Because the First Amendment is the first for a reason. Larry’s thoughts on the importance of free expression, and the challenges it faces is this emerging era.
Yes, Democracy Does Die in Darkness
The America we know wouldn’t exist and cannot persist without the freedom of expression. Indeed, free speech is the foundational principle of our Constitutional order. It is the First Amendment for a reason. As the son of a political refugee who was born in a place lacking the protections of our guaranteed free speech, I understand the power of the freedom to write or say whatever one wishes, however unpopular. It’s true that with the freedom of speech comes vile, bigoted hate speech, but that same freedom of speech allowed for the advancement of all major social movements in our beloved country’s history.
As the Washington Post’s slogan makes plain, “Democracy Dies in Darkness.” While one may take issue with the contents of the paper’s articles, few would question the power of its slogan. The slogan works because it is true. Democracy does die in the darkness that accompanies the absence of robust, spirited and free debate. Such debate need not and indeed should not include threats of violence and overt acts or plans taken in connection with a violent act or scheme. That is not what is at the core of the debate here, and the suggestion otherwise by some is nothing more than a rhetorical sleight of hand used to advance specific agendas and silence broadly agreed upon points of view.
I am a trained attorney with a keen interest in constitutional law. So, I understand that not all speech is protected by the Constitution. Indeed, the framers could not have conceived of the world we live in. The freedom of speech was designed to protect the public against government intrusion on free expression. The framers didn’t imagine today’s reality, in which the public square has effectively moved into private hands. Put plainly, for all practical intents and purposes, the most important speech, the speech that can actually be heard, now passes through private digital channels. That reality does not change the nature of the background constitutional law, but the fact that the First Amendment doesn’t protect such speech certainly doesn’t render the suppression of such speech a public good. Remember democracy is supposed to die in darkness.
Our First Amendment rights have been trampled by Big Tech, abandoned by the media, and neglected by the Democratic Party. Our nation was founded on the principle of freedom, and that freedom is now under attack.
Because I agree that democracy dies in darkness I think it is a sad moment when essentially any viewpoint, however offensive, ridiculous or downright stupid, is silenced provided that such voices and/or viewpoints don’t directly relate to the advocation of violence, as I stated earlier. So I reject the convenient and reductionist notion that private companies should be allowed to manipulate the public square simply because the First Amendment doesn’t prohibit them from doing so.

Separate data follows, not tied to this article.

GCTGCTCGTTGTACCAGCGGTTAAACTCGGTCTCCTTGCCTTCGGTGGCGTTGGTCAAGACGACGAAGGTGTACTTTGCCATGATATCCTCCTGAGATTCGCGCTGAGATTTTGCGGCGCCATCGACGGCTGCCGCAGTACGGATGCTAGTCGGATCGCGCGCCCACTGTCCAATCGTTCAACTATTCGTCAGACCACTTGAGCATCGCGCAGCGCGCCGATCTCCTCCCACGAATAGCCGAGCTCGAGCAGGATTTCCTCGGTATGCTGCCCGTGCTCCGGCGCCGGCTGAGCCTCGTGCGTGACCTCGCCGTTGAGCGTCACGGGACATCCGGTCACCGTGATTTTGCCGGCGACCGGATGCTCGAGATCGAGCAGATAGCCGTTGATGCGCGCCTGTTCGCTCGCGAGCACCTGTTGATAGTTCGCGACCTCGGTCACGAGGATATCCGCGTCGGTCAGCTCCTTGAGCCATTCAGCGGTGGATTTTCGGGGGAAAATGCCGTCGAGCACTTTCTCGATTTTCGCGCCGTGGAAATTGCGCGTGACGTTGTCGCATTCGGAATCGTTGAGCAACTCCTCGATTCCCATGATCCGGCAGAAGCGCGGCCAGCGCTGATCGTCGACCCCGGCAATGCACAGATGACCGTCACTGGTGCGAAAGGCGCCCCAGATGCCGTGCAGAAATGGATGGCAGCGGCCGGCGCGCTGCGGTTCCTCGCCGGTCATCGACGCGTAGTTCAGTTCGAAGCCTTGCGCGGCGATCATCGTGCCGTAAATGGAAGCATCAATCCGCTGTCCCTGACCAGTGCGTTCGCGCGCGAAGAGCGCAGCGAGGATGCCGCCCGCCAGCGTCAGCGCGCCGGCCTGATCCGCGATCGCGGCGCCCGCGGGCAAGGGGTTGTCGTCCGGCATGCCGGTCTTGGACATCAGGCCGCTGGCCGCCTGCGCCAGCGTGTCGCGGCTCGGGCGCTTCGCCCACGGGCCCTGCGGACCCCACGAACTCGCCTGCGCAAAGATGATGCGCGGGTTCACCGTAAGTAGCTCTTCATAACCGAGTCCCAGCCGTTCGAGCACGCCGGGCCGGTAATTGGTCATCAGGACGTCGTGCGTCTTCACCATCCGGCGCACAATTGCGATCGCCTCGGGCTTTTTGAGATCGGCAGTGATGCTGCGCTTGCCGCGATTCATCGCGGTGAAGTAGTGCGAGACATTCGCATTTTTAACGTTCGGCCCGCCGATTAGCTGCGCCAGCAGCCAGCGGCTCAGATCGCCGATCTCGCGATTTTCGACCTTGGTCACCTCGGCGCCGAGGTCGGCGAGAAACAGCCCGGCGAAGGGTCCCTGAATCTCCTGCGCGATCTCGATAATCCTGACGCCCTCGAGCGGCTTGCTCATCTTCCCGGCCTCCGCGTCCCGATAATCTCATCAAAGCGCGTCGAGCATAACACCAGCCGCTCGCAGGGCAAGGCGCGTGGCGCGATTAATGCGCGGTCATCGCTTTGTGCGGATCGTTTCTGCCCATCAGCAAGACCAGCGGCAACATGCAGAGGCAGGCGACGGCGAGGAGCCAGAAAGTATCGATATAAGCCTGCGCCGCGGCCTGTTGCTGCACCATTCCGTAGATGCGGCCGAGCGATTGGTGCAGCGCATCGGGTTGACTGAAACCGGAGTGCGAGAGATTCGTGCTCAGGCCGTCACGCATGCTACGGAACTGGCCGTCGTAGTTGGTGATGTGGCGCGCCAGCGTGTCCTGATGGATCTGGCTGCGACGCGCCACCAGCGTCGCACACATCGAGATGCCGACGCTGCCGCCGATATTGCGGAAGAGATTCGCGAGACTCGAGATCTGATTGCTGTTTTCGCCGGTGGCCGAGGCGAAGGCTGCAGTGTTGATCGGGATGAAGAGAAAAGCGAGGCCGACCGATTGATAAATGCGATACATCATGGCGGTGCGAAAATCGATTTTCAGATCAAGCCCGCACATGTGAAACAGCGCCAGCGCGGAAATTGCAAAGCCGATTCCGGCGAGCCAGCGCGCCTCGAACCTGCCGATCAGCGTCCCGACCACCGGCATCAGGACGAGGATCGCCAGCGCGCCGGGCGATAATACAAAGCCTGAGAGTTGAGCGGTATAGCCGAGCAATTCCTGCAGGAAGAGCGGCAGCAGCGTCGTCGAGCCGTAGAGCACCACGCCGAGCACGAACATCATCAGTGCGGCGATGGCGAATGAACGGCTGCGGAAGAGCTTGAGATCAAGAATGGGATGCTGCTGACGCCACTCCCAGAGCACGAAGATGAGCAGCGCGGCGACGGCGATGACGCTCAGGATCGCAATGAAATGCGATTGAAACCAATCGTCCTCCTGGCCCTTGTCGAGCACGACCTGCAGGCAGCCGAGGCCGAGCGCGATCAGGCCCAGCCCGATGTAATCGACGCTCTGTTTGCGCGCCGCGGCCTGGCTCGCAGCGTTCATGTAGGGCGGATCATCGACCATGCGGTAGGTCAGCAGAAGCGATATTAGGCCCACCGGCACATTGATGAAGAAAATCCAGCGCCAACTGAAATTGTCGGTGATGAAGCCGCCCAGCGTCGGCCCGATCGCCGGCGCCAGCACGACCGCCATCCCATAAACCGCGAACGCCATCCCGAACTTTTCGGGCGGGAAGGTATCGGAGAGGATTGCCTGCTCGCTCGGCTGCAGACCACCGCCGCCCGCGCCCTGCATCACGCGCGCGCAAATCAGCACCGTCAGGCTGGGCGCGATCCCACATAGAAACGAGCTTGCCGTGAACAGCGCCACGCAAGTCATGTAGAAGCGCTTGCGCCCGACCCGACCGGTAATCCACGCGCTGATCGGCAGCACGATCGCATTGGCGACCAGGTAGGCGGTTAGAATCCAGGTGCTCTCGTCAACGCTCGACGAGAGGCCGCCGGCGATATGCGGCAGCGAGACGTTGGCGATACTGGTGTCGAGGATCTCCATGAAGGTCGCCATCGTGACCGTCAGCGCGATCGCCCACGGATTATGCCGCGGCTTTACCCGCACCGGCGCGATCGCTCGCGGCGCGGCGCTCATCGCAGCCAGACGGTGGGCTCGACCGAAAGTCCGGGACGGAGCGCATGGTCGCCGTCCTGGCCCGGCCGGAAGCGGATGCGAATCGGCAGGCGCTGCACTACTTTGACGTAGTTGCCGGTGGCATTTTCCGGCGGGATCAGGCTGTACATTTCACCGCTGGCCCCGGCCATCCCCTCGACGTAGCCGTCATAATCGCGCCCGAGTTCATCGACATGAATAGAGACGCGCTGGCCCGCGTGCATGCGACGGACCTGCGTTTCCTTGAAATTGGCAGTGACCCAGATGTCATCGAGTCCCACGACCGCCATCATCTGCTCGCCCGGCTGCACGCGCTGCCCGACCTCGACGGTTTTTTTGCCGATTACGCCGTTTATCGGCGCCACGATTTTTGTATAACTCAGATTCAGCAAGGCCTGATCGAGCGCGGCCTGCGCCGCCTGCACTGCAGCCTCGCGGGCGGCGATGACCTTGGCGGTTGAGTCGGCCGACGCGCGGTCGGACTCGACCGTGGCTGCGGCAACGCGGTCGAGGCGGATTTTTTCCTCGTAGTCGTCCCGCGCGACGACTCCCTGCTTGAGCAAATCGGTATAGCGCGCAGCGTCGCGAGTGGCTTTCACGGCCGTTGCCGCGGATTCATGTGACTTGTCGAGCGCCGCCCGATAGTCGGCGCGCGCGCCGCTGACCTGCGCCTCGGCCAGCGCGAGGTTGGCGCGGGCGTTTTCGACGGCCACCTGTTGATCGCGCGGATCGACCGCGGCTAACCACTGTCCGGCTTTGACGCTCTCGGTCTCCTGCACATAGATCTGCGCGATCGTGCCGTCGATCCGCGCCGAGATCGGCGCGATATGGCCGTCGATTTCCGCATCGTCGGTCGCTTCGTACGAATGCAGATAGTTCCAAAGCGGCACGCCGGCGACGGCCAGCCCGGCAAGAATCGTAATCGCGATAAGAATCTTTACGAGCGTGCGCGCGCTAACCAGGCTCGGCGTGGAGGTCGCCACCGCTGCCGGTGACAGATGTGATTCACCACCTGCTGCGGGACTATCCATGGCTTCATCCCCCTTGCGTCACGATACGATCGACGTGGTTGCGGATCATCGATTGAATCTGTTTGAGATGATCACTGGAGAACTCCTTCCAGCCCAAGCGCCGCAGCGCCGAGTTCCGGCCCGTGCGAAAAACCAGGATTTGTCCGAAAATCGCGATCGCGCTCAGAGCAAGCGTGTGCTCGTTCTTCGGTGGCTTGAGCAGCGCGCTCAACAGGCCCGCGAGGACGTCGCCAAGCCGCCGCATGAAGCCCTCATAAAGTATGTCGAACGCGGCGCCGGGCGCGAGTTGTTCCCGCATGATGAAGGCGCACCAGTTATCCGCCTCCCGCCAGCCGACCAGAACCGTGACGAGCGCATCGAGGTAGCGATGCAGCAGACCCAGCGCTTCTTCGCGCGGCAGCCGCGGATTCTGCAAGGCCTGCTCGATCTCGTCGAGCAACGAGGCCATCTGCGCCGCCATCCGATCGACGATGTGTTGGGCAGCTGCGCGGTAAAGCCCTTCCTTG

This is where smart and commonsense legislation comes into play. And this is why I believe that I am your best advocate to advance legislation that expands the spirit of the First Amendment more broadly so that the liberties promised to us by it can be enjoyed. Many of you have likely heard of an arcane provision of a law, referred to as the Section 203 of Communication Decency Act, in connection with the contemporary debate regarding free speech and its intersection with Big Tech, in the modern era.
Section 203 was essentially designed to protect speech, by protecting tech companies from liability associated with the actions taken by individuals posting content on their online properties. But, this legal provision, effectively designed to protect companies fostering free speech came to be used by those same companies as a legal shield enabling them to censor content and viewpoints with impunity. The results can be seen everywhere, as we live in an environment in which speech has become increasingly chilled online and in real life.
Democracy cannot function without the freedom of speech, and thus democracy cannot function without the reform of Section 203. That is why I propose a new legal regime in which social media platforms with usership exceeding certain commonsense thresholds, are prohibited from using Section 203 for the purposes of silencing speech, excepting those categories of speech that are not otherwise constitutionally protected, specifically threats of violence and overt acts or plans taken in connection with a violent act or scheme. The public deserves an honest conversation about where such thresholds are to be set. Perhaps tech companies with domestic usership rates exceeding 5,000,000 unique persons a month should be prohibited from censoring as they currently do under the guise of Section 203.
I cannot make this determination alone, nor should I. But, it is clear that because freedom of speech matters, because speech should not be chilled online, at work or in campuses, Section 203 must be reformed. It must be reformed because democracy indeed does die in darkness, and the spirit of the First Amendment must be honored. Our democracy is at stake, and I stand here with you to fight for that democracy.